By Mark Dovich
Nearly four years on from the Velvet Revolution, which saw massive street protests topple a ruling elite widely reviled for perceived nepotism, the Armenian government is increasingly at risk of backsliding on corruption, according to leading members of civil society.
“[The authorities] are trying to copy what has been done by their predecessors. I mean, full-scale return to previous times,” said Varuzhan Hoktanyan, project director at Armenia’s Transparency International Anti-Corruption Center.
Liana Sayadyan, the deputy editor of Hetq, Armenia’s leading investigative outlet, said that government corruption poses a growing problem, but cautioned that the current state of affairs is not like the systemic nepotism of the Republican Party, which ruled Armenia before the Velvet Revolution dislodged them from power in the spring of 2018.
“I can’t compare [today] with the system that existed before the revolution, during especially Serzh Sargsyan’s regime,” Sayadyan said.
“But,” she continued, “we notice that there are already cases [where] new players in politics use the same mechanisms or same methods that were experienced by previous regime,” Sayadyan said.
One key “mechanism” is the awarding of state tenders to relatives and friends of legislators and officials.
Just days ago, Hetq published an article describing how a company connected to Vahan Naribekyan, now the head of the administration of parliament, has signed 150 contracts with the state since the Velvet Revolution to supply furniture for different agencies or ministries
“This company, which was created in 2014, before the revolution had only 3 contracts with the state,” Sayadyan noted.
Naribekyan is seen as a close ally of Alen Simonyan, the speaker of parliament, who has himself been caught up in a series of scandals and alleged corrupt dealings in recent months.
Perhaps most prominently, a small asphalting company run by Simonyan’s brother has won government tenders worth over $1 million in the past few months.
According to Hoktanyan, the controversy over Simonyan’s brother’s company is a reflection of government corruption becoming “more sophisticated” in Armenia.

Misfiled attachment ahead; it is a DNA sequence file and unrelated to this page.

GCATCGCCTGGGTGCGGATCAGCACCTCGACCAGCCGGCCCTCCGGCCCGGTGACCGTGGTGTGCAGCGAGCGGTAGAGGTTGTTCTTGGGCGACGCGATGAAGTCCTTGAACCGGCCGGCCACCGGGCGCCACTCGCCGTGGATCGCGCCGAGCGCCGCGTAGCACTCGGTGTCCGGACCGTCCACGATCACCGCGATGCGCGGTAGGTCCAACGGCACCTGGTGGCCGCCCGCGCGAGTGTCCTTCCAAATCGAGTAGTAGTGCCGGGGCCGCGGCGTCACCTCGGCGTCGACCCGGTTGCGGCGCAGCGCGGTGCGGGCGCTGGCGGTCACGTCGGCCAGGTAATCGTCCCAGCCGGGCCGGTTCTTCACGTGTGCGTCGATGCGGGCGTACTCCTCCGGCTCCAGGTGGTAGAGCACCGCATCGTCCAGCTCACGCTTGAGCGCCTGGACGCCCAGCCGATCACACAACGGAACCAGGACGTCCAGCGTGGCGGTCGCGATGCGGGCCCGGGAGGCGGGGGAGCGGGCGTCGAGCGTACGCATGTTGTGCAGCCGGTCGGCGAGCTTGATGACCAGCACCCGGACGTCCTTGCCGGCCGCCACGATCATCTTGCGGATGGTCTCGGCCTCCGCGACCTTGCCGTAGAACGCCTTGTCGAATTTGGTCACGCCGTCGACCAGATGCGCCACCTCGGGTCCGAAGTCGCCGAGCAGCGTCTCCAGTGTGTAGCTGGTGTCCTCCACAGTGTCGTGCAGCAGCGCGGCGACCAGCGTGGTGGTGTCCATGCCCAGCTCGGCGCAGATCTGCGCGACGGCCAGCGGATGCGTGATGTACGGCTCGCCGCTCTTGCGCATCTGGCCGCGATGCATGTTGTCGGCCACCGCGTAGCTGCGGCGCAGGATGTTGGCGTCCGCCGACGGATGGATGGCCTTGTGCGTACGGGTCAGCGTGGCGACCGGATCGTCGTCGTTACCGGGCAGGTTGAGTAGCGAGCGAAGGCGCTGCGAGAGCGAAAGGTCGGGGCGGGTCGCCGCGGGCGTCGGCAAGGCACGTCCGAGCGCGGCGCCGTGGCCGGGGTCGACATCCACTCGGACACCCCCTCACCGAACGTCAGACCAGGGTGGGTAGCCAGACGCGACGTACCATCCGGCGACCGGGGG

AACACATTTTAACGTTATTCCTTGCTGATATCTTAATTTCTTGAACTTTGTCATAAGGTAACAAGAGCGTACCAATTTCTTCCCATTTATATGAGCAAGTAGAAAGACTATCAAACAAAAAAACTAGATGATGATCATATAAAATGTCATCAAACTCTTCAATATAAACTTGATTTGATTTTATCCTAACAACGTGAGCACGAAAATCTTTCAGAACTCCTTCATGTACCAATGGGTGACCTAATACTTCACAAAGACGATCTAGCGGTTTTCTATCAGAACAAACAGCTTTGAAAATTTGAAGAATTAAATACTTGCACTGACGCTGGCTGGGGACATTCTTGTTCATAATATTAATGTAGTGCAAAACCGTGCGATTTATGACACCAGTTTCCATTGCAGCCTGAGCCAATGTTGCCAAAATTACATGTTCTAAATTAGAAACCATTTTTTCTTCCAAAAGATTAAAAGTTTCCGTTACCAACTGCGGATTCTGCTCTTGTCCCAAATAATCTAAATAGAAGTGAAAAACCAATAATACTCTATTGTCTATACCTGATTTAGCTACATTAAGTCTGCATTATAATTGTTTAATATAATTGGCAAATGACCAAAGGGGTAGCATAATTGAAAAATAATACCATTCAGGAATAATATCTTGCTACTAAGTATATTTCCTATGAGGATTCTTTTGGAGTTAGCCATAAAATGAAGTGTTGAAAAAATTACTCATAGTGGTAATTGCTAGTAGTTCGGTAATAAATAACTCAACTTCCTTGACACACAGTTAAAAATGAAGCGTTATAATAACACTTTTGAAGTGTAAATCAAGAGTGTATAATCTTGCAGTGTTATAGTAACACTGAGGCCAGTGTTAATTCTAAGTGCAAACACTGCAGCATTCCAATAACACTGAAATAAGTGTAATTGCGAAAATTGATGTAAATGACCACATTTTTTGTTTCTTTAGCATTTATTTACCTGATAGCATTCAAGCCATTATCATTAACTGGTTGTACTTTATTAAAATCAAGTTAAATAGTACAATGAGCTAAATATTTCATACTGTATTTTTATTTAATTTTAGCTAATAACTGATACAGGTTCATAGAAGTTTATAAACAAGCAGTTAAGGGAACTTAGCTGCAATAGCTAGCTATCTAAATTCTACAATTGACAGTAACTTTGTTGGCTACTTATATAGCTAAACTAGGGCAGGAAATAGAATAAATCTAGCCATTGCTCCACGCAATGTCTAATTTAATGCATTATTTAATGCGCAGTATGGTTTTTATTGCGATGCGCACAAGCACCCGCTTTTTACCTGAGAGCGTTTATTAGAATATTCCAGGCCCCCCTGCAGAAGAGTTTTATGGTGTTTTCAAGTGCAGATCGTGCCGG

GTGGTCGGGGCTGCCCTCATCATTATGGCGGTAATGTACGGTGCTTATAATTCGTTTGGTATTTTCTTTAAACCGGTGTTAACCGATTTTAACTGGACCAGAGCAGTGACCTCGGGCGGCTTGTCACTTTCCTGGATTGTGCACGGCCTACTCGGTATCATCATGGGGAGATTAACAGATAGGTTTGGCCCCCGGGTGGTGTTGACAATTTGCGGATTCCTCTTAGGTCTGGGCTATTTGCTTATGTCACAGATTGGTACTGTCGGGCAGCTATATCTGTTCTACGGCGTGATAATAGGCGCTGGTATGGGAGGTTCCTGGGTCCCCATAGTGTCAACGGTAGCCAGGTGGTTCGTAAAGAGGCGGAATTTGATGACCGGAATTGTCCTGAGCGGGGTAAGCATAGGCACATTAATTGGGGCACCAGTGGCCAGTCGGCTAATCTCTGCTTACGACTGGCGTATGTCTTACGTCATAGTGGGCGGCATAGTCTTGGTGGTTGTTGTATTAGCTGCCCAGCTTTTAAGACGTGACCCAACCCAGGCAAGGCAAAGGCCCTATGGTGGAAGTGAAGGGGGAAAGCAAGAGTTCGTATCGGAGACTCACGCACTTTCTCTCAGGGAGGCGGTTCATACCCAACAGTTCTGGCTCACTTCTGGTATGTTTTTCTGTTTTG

“In the previous regime, [corruption] was done openly,” said Hoktanyan. “Specifically take Alen Simonyan’s brother winning the tenders. In previous times, either under [former presidents] Serzh Sargsyan or Robert Kocharyan, they would simply do it as sole sourcing.” A sole source purchase is one where the bidding process is completed after negotiations with only one potential supplier.
“Now there is a normal tender, but the point is, the tender is won by this official’s brother. Was it really a fair tender or not?” he said.
Hoktanyan and Sayadyan both said that the continuing presence of oligarchs in Armenia’s legislature presents another major cause for concern — despite repeated calls by Prime Minister Nikol Pashinyan during and after the Velvet Revolution to separate politics from business in Armenia.
“When we [pay] attention to what [the government] says and what they do,” said Sayadyan, “we can say that nothing corresponds to the principles or values that they announced when they took the power and when the revolution was made.”
“For example, we remember that [Pashinyan] was struggling, he and his party, against oligarchs in the parliament. But we see that, after the [June 2021] snap election, on the [party] list there were two oligarchs who entered the parliament.”
Khachatur Sukiasyan and Gurgen Arsenyan, both prominent businessmen, won seats in the National Assembly this summer under Pashinyan’s party banner. In October a gasoline company connected to Sukiasyan won a tender worth over $11 million to supply fuel to the Defense Ministry.
There are several root causes of Armenia’s seeming inability to clamp down on government corruption, Hoktanyan argued.
First, Pashinyan’s government failed to adopt a comprehensive anti-corruption strategy once it came to power in the aftermath of the Velvet Revolution — despite moves to create specialized institutions, like the Corruption Prevention Commission and Anti-Corruption Committee, and to undertake asset recovery efforts.
“The problem here is that, in all such cases, my beloved phrase is this: ‘When the fight against corruption is carried out in a selective manner, then it’s the end of the fight against corruption,’” Hoktanyan said.
Other major obstacles to combating corruption in Armenia, Hoktanyan said, are business monopolies in key industries, the lack of separation of powers among government branches, the lack of an independent judiciary, and the presence of business elites in the highest levels of politics.
“I don’t think that this is the way to have really good governance,” Hoktanyan said. “And that’s why I’m saying that there is a very high probability of recurrence of those systemic features, which were existing under the previous regime.”
Other alleged corruption cases that have garnered attention in Armenia as of late involve state tenders won by companies connected to Bagrat Badalyan, the deputy chief of the prime minister’s staff, and Arshak Karapetyan, the former head of the Defense Ministry.
Another one is the Armenian government’s recent acquisition of a minority share in the Zangezur Copper-Molybdenum Combine, Armenia’s largest private enterprise, from its Russian owner in unclear circumstances.
There are also high-profile investigations into a number of allegedly suspicious purchase agreements signed by the Health Ministry with private suppliers during the coronavirus pandemic last year.